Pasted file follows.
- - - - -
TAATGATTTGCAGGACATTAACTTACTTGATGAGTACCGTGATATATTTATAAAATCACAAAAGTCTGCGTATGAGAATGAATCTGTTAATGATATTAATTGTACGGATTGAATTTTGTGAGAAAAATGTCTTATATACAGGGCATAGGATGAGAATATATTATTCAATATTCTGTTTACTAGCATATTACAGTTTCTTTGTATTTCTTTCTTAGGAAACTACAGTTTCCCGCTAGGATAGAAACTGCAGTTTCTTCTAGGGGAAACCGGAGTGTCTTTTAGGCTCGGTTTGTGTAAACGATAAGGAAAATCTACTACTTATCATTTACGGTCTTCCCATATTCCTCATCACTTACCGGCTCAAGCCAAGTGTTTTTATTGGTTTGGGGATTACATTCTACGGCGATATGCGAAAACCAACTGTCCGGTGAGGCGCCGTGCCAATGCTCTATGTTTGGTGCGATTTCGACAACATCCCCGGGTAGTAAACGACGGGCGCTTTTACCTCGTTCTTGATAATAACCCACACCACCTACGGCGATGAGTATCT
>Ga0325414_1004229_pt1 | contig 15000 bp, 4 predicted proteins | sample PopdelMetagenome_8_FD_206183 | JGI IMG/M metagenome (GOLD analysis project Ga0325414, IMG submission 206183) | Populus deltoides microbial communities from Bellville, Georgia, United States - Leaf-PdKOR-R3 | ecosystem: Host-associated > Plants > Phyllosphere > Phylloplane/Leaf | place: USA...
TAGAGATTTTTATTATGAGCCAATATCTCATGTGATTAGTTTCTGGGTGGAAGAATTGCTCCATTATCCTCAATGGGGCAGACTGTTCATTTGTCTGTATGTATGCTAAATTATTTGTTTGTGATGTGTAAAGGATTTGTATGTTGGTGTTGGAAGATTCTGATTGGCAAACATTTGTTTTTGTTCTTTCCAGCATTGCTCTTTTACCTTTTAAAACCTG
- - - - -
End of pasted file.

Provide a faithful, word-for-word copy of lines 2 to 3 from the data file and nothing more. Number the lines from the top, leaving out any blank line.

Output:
>Ga0325414_1004229_pt1 | contig 15000 bp, 4 predicted proteins | sample PopdelMetagenome_8_FD_206183 | JGI IMG/M metagenome (GOLD analysis project Ga0325414, IMG submission 206183) | Populus deltoides microbial communities from Bellville, Georgia, United States - Leaf-PdKOR-R3 | ecosystem: Host-associated > Plants > Phyllosphere > Phylloplane/Leaf | place: USA...
TAGAGATTTTTATTATGAGCCAATATCTCATGTGATTAGTTTCTGGGTGGAAGAATTGCTCCATTATCCTCAATGGGGCAGACTGTTCATTTGTCTGTATGTATGCTAAATTATTTGTTTGTGATGTGTAAAGGATTTGTATGTTGGTGTTGGAAGATTCTGATTGGCAAACATTTGTTTTTGTTCTTTCCAGCATTGCTCTTTTACCTTTTAAAACCTG